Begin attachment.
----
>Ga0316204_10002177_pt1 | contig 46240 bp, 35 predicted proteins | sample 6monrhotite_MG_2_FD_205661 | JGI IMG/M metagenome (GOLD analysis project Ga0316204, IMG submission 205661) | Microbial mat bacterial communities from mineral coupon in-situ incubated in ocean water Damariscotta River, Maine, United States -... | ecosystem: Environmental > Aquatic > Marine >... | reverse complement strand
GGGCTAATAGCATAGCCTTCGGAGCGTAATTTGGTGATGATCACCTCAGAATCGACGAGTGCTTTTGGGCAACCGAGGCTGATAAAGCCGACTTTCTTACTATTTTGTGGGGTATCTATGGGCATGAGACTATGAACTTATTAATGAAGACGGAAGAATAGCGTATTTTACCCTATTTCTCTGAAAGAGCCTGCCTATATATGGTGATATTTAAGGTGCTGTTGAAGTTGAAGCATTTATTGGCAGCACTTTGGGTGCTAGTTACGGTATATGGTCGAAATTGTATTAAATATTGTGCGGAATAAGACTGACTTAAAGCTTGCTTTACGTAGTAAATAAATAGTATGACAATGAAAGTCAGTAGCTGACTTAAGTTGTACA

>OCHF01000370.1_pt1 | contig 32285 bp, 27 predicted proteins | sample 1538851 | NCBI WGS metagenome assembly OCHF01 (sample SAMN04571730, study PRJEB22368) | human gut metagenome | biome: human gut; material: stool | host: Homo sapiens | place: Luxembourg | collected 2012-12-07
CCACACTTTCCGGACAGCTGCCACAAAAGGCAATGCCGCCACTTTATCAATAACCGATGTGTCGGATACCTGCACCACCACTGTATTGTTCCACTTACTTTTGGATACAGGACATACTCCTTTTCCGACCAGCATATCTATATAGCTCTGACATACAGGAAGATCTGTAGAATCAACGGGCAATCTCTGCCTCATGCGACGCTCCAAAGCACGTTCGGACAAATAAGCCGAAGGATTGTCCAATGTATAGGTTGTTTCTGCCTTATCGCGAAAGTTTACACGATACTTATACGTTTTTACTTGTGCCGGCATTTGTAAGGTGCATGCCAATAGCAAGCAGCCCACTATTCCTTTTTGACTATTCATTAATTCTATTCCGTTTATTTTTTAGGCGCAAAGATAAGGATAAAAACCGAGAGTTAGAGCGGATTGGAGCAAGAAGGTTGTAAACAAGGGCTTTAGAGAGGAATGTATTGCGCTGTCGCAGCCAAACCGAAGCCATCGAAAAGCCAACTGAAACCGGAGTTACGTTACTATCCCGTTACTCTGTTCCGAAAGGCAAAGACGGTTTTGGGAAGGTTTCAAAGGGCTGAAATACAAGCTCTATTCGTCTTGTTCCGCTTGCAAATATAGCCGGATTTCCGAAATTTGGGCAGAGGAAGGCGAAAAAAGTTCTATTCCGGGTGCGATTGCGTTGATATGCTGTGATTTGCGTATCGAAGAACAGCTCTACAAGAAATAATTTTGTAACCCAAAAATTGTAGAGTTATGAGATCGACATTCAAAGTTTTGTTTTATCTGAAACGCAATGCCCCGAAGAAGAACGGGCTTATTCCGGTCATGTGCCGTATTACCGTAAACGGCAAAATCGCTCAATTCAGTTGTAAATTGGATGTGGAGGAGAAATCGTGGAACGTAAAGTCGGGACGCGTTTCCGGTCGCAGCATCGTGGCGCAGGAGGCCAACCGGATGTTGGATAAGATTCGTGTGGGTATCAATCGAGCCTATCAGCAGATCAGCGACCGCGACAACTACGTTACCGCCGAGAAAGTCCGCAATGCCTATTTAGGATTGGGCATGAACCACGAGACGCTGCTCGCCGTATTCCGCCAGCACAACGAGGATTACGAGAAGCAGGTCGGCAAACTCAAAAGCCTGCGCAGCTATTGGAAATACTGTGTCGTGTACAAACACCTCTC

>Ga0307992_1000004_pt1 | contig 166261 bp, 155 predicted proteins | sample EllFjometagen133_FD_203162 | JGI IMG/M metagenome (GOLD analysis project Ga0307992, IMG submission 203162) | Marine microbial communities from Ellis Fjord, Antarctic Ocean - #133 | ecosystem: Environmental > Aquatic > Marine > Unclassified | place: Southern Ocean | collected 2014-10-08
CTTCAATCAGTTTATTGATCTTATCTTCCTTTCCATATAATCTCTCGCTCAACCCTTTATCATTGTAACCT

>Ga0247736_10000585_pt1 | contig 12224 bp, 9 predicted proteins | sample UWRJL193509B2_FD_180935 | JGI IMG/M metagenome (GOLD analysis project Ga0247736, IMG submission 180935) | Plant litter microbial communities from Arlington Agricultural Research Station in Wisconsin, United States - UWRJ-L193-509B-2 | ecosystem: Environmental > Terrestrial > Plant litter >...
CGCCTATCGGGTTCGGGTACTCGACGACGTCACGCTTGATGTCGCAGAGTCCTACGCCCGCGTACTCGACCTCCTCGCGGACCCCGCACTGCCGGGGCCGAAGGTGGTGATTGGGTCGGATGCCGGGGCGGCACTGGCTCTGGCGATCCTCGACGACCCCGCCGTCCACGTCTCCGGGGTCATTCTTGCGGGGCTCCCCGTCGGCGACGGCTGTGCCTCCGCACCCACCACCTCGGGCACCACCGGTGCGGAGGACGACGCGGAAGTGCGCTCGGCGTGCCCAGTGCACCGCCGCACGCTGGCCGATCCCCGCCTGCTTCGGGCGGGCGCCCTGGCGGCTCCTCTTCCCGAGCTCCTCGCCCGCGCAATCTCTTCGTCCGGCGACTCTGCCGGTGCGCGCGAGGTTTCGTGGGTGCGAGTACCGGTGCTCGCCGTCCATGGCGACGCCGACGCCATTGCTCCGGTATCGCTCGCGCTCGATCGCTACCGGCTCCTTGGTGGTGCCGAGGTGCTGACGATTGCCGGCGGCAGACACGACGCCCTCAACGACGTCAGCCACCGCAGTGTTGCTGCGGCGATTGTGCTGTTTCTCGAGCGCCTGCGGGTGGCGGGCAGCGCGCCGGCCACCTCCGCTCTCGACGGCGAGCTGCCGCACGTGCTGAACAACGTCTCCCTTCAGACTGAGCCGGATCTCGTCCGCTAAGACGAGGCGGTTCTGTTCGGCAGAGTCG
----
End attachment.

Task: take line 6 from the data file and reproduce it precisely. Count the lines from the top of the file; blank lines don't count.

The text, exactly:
CTTCAATCAGTTTATTGATCTTATCTTCCTTTCCATATAATCTCTCGCTCAACCCTTTATCATTGTAACCT